Friday, July 26, 2013

UK streets paved in precious metals?

One of the country’s biggest street cleaning firms has announced it is to “mine” the sweepings it collects from roads and pavements, in search of gold and other precious metals.

Veolia Environmental Services believes it can find at least £1 million worth of materials like platinum, palladium and rhodium from the muck swept up from Britain’s streets each year. These metals are commonly used in catalytic converters and tiny amounts can be thrown out by car exhausts, which then settle on street surfaces. The company believes it may even find traces of gold and silver in the sweepings, as tiny fragments can rub off clothes, shoes and jewellery. Until now, street sweepings have been sent straight to landfill or compost sites, but Veolia has now established the country’s first plant to extract precious metals from the material, at Ling Hall, near Rugby, Warwickshire.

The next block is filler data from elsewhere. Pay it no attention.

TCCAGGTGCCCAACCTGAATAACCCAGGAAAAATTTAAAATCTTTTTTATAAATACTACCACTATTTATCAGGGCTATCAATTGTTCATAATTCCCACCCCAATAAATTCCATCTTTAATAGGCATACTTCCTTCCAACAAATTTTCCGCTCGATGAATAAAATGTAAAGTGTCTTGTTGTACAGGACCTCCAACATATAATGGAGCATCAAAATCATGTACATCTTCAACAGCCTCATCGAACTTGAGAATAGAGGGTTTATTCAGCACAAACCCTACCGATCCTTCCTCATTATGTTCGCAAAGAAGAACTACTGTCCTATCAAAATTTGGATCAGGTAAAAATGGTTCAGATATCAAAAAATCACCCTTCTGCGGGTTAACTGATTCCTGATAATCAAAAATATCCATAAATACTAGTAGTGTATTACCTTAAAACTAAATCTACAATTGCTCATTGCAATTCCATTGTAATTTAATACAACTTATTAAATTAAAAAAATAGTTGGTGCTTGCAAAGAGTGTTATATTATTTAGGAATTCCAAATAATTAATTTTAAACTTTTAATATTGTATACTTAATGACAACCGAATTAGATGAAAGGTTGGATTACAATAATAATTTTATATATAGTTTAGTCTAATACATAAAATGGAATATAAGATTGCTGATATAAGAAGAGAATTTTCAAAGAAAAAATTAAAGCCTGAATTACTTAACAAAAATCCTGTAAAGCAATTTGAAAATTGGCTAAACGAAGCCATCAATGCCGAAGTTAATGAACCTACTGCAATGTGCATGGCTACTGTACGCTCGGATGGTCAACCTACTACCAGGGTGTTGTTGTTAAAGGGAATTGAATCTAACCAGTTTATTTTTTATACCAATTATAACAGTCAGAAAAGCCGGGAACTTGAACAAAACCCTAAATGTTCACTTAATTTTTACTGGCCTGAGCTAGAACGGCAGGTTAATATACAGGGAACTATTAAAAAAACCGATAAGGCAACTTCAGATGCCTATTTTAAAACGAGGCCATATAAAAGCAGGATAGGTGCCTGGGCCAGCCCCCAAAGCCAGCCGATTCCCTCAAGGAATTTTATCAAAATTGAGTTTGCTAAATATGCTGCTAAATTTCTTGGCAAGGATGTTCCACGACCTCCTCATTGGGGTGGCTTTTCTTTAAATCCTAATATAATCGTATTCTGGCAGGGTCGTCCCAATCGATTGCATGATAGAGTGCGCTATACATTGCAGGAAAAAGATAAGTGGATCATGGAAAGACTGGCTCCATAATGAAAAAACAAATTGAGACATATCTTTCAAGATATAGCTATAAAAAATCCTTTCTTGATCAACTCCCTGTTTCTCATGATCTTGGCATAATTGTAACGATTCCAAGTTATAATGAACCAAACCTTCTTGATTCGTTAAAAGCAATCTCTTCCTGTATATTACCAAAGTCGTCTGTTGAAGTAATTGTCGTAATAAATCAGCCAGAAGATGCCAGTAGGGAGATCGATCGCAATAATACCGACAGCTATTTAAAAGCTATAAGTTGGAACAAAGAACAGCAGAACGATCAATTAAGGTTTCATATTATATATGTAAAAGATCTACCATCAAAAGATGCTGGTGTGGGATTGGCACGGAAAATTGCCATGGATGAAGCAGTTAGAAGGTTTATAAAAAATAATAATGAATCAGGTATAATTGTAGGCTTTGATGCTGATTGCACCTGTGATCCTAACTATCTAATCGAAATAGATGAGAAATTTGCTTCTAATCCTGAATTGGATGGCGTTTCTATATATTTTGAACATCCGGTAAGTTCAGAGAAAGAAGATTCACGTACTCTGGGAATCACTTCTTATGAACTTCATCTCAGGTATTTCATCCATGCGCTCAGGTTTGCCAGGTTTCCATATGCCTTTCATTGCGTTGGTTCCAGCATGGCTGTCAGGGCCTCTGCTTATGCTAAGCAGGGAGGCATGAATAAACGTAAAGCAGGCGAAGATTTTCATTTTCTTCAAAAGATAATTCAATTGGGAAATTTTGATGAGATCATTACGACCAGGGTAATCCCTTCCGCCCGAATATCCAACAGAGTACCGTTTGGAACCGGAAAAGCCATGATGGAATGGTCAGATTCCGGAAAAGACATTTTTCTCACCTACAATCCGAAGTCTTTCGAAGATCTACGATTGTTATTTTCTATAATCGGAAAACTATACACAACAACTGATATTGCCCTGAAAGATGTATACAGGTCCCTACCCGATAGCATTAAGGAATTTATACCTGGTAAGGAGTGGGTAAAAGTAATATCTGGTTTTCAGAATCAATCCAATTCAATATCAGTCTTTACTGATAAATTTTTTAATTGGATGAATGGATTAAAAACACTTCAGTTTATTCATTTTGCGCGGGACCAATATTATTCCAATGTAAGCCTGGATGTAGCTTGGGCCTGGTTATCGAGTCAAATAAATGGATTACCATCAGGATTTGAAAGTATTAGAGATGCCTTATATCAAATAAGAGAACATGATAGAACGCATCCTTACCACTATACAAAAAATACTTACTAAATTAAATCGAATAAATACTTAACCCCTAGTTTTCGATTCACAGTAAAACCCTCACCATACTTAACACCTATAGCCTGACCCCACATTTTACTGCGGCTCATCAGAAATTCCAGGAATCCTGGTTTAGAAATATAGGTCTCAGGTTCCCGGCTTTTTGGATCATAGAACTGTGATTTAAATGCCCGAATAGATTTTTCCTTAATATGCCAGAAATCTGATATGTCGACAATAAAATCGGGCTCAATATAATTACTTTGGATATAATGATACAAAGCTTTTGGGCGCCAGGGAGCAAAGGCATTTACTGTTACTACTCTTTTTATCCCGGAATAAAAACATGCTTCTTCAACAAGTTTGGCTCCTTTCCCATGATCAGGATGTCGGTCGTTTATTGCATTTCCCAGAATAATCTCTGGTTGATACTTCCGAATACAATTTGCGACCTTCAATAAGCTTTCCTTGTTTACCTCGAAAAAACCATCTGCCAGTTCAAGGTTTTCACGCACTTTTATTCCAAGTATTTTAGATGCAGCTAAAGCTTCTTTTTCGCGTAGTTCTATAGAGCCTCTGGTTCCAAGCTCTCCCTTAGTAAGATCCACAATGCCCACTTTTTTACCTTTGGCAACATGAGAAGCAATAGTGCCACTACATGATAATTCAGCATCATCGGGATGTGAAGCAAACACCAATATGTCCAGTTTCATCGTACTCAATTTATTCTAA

Richard Kirkman, technical director, said: “In the past we have always sent our street sweeping to landfill or compost sites. We are separating everything out with flotation tanks and mechanical sorting machines. We are left with this fine black dust that contains palladium, rhodium and platinum at levels found when it is mined from the ground.”

Veolia has contracts to sweep streets in around 40 towns and cities around the country and collects up to 165,000 tons of sweepings a year. The company estimates that up to 1.5 tons of platinum, 1.3 tons of palladium, and 0.8 tons of rhodium can be recovered.